Sanctions Language In Loan Agreements

The Court of Appeal accepted the High Court`s result, but accepted different considerations. In particular, the Court of Appeal pointed out that the clause in question was a standard concept and that, therefore, the actual context of interpretation played a much more limited role than that assigned by the High Court. While the High Court focused on the concrete intentions of the parties to the Facility Agreement, the Court of Appeal focused on the broader context of core capital agreements within the EU. Given that one of the main drivers of the conversion of the cash market to new risk-free interest rates (RFR) is not to create new LIBOR-related credits, RFRWG`s decision to delay this particular step is important, but unsurprisingly, given the pressure exerted by both lenders and businesses following COVID-19. PDVSA relied in particular on Executive Order 13850 (by President Trump, November 1, 2018, by imposing prohibition sanctions on people working in the gold sector of the Venezuelan economy and creating executive power for other sectors of the Venezuelan economy that will also be blocked in due course) and imposing Executive Order 13884 (August 5, 2019 by President Trump , a general freeze on the freezing of all assets held by the Venezuelan government, including the PDVSA), decreed. The case also raises an interesting point in the blocking regulation. In particular, following revisions to the blocking regulation resulting from the US exit from the Joint Comprehensive Action Plan (JCPOA), EU companies wishing to enter into contracts on terms requiring that the provision not be carried out in a subsequent sanctioned manner must combat ways of ensuring that such a contractual language is “Blocking Regulation”. There is concern that the awarding of contracts on such terms (by both parties) could amount to meeting a requirement or prohibition based on blocked laws. In this regard, the corresponding sanctions regime was the usual Russian regime and, therefore, the blocking regulation was not applicable. The court, however, appears to have considered that a contractual provision that required compliance with U.S. secondary sanctions and potentially other foreign laws – which must logically include laws blocked under the blocking regulation and U.S. and Russian sanctions – did not itself constitute a violation of the blocking regulations.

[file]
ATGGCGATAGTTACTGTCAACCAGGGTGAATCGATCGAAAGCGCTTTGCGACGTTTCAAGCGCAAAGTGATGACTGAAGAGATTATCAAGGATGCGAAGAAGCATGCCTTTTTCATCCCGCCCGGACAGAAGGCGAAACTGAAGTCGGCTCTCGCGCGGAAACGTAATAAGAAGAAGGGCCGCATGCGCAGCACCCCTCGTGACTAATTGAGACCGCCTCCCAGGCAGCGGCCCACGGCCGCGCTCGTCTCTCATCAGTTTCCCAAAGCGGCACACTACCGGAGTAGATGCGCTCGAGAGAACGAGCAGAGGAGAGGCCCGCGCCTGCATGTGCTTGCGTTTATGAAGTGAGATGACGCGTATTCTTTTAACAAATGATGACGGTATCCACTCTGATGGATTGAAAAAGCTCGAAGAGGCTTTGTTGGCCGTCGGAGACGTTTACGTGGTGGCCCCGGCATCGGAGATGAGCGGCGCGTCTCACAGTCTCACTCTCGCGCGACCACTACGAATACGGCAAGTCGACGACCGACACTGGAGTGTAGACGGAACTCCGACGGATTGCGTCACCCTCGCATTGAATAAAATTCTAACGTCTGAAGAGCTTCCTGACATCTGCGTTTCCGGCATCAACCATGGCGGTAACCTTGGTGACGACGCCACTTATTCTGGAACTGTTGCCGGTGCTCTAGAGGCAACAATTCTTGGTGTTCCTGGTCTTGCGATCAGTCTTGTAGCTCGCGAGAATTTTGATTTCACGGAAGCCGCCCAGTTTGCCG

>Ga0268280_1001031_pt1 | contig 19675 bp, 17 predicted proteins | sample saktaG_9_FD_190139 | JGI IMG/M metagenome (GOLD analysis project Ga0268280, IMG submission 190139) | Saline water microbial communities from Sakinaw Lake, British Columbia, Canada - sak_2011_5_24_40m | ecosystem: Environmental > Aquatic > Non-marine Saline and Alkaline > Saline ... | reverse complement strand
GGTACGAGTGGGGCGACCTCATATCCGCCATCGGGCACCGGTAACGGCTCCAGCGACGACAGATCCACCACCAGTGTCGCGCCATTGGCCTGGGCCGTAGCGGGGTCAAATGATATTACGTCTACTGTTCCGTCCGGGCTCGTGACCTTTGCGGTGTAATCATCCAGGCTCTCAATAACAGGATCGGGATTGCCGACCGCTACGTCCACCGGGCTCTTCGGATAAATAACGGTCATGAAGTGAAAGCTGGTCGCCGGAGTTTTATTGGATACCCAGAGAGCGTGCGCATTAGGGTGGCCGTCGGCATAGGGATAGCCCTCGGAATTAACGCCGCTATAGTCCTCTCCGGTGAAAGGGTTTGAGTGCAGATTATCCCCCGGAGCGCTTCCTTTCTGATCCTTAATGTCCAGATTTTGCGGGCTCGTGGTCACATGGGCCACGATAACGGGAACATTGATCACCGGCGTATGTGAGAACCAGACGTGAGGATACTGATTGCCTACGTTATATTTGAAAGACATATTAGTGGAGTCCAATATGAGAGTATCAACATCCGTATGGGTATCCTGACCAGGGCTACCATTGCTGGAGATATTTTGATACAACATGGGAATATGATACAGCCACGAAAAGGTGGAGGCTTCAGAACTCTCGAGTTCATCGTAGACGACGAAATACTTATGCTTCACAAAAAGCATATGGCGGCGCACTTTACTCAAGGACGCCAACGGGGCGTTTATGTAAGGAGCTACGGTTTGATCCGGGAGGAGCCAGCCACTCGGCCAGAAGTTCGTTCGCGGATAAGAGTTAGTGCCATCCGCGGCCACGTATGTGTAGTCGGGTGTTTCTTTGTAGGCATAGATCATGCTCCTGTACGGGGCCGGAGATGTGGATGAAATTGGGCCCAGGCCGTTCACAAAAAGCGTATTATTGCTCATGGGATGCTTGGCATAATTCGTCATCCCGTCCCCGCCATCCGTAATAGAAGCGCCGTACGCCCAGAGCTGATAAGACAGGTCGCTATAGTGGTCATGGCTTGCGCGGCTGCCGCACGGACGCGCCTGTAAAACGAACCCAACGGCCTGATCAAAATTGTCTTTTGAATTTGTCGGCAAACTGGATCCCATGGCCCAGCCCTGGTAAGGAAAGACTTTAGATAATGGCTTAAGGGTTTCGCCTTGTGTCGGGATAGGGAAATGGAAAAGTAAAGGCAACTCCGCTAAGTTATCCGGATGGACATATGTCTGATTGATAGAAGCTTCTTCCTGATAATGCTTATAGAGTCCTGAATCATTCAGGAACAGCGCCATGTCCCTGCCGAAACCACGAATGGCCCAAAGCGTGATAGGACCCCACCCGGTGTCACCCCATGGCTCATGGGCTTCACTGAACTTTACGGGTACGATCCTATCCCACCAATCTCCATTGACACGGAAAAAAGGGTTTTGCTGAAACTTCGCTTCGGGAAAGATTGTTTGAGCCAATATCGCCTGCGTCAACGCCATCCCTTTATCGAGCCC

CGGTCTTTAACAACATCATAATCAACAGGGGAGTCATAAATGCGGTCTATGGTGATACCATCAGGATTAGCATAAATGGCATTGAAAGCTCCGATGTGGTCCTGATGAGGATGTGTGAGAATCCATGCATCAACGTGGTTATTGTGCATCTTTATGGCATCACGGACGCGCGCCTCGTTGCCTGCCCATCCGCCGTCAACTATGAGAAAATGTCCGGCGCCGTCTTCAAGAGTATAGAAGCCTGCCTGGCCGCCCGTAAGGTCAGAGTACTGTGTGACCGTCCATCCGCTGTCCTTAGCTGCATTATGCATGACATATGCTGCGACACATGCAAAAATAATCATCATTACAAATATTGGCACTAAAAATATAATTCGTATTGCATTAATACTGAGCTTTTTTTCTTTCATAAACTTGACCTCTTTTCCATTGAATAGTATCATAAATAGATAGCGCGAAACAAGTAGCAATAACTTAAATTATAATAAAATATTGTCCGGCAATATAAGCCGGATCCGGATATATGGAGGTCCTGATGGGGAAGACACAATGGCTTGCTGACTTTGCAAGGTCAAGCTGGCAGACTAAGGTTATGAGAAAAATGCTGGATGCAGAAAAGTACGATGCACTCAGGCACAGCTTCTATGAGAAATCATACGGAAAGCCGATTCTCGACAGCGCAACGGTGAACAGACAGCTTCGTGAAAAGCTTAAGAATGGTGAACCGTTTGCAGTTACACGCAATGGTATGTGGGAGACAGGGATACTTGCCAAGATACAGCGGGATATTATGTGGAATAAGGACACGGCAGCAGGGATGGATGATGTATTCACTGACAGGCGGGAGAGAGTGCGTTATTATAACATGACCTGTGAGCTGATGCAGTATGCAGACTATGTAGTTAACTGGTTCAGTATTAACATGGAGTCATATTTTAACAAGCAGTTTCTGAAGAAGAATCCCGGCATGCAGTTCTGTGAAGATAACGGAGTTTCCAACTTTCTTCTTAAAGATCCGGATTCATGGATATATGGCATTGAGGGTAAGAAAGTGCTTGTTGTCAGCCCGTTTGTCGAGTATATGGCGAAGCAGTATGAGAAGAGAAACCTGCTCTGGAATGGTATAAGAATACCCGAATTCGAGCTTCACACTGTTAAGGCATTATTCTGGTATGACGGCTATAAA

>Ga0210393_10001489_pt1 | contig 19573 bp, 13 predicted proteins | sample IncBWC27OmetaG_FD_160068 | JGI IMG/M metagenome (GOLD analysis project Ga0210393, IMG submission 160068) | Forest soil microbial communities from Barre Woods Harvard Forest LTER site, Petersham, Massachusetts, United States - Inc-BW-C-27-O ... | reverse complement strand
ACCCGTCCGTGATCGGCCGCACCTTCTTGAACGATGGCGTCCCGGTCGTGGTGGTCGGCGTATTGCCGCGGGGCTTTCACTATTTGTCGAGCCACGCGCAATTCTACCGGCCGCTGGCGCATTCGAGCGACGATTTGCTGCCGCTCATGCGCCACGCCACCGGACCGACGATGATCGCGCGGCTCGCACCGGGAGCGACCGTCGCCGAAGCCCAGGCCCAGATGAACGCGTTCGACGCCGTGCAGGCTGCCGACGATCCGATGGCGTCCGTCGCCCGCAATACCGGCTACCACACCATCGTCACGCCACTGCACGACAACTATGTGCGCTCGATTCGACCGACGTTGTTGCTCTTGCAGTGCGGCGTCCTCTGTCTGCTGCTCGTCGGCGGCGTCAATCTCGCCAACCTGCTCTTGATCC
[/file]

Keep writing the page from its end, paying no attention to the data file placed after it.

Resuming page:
The applicability of the clause would undoubtedly have been compromised if it had been invoked in the context of secondary sanctions against Iran or Cuba, but it does not appear to have been alleged that the clause itself was illegal, not least because it was implicitly covered by the blocked laws. It does not appear that this point has been argued and, therefore, one should be careful if it is given an inappropriate weight, but it complements the growing number of judicial submissions that will be relevant to the interpretation of the blocking regulation if, ultimately, it is directly taken into account in a measure of litigation or application.

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